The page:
Why things easily leave earths atmosphere but burn up while re-entering the same atmosphere
Atmosphere is denser near the ground and thinner near space. As a rocket goes up, it is accelerating. It’s going slow when it is moving through thick air, and faster only in the thin air. When it reenters, it is going extremely fast, and will hit thicker air while still going faster, unless it wastes a lot of fuel actively decelerating.
When you’re leaving Earth’s atmosphere, you are slowest where the atmosphere is the thickest (near the ground). You speed up as you go up, while the atmosphere is thinning out, which means air resistance and compression of the atmosphere is not as significant.
When returning to Earth, the spacecraft is traveling at very high speeds (assuming it was in orbit). The spacecraft will slow itself down a bit in order to stop orbiting and start the re-entry process, but it’s not by a lot. Additionally, once you’re not in orbit, gravity will start to increase your speed instead of just make you orbit. That means that the spacecraft is “accelerating” as the atmosphere gets thicker and thicker (it’s not really getting faster, because the atmosphere is getting in the way and slowing it down, but gravity is still trying to make it go faster, which means that much more air resistance).
In that process of slowing down from the atmosphere, the spacecraft heats up a lot; there is both air resistance/friction and compression of air affecting the spacecraft, as it is traveling so fast that the air in front can’t get out of the way fast enough, and so compresses. Resistance/friction and compression both increase temperatures, which directly heats up the spacecraft to a ridiculous degree. Another way of looking at it is that the spacecraft is losing both velocity (kinetic energy) and height (potential energy) the entire way down; that energy has to go somewhere, so it gets turned into heat.
The thing about space is, it’s easy to get there. Staying there is the hard part. To stay in orbit, you have to go very fast “sideways”. Spacecraft gain much of that speed while above the dense atmosphere. On reentry, objects descend back into the atmosphere without losing much speed (actually speeding up at first as they descend). Hitting air at such high speed compresses the air in front of the spacecraft, heating it to many thousands of degrees.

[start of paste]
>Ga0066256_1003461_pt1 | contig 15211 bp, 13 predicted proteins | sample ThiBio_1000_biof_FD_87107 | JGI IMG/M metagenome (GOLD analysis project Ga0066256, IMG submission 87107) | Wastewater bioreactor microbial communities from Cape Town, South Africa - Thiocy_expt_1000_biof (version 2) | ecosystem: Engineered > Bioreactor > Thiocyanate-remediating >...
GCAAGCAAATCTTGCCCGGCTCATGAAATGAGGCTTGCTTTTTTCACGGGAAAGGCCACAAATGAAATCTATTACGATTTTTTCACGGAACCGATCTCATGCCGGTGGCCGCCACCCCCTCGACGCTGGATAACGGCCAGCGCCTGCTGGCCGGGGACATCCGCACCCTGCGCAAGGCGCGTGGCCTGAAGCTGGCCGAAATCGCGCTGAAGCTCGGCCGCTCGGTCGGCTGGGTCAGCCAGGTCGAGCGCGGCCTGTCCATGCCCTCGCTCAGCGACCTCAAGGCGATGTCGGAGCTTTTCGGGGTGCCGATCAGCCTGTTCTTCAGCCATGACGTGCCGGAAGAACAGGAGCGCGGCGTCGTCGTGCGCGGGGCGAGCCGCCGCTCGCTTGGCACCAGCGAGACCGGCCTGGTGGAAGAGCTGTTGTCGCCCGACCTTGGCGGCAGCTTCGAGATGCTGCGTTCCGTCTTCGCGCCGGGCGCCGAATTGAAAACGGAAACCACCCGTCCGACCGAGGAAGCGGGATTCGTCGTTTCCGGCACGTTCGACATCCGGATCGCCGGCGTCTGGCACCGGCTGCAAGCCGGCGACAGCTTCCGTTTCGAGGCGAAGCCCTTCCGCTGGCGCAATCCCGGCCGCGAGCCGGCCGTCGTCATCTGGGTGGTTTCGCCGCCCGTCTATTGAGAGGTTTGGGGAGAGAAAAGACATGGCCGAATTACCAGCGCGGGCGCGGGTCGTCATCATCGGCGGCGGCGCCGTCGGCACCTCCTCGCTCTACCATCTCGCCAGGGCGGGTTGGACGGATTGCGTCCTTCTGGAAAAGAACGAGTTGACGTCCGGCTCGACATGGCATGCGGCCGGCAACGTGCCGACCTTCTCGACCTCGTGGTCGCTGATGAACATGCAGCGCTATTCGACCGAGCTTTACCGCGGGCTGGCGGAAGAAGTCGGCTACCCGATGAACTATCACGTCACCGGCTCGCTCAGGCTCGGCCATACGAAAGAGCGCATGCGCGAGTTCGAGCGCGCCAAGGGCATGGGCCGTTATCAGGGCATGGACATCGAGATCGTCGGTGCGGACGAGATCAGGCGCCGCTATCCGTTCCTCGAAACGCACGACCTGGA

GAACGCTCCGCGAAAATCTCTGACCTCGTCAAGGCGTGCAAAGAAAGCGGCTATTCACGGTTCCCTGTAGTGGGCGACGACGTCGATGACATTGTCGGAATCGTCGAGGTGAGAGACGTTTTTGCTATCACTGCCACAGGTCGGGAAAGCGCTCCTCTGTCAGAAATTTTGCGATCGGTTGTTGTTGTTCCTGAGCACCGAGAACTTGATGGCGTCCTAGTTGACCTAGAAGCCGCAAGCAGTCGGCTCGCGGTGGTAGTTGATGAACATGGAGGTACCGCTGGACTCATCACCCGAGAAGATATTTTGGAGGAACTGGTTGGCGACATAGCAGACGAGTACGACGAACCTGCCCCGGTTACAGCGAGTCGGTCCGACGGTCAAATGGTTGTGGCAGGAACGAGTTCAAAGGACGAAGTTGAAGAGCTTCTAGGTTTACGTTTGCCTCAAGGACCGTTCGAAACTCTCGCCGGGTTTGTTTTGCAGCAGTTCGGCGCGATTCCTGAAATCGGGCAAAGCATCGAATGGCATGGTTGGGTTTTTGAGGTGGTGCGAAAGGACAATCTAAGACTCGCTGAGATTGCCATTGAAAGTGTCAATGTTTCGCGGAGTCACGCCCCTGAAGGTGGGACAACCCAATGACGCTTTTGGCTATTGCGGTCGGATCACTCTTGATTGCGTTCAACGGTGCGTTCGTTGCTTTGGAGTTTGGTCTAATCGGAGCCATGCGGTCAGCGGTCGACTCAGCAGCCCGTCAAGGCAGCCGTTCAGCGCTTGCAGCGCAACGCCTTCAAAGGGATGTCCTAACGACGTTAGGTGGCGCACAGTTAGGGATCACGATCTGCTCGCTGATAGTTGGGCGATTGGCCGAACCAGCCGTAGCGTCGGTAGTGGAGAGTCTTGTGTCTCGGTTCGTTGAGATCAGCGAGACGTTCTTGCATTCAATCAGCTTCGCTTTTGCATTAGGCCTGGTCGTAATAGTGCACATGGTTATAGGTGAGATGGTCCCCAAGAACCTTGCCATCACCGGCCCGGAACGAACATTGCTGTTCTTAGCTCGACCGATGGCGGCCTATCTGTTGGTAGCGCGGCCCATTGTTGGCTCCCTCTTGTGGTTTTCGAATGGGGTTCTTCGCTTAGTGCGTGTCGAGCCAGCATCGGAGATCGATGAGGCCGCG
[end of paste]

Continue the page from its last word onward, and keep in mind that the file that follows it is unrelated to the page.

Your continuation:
Being in orbit is a lot less about being *up* than it is about being *fast*. The reason rockets go up first and then roll to start going fast is so that they can get above the thickest parts of the atmosphere where drag would slow the rocket down. If there were no atmosphere, it would be more efficient to go closer to a tangent to the surface – more sideways. But with the atmosphere, it’s more efficient to burn fuel and get over the air.
Conversely, coming out of orbit is less about going down than it is going slow. How you slow down doesn’t matter – once you slow down you will fall. You could use fuel and thrust in reverse to slow down, but you would have to carry that fuel up in the first place. Instead, just use a tiny bit of fuel and slow down *just* enough to touch some air and the drag from the air will slow you down.
Rockets are going slower on launch. And even then hearing is an issue. Part of the “ Max Q” callout during launch is slowing down during the point of maximum dynamic pressure, aka friction.
At least that’s what Kerbal Space Program taught me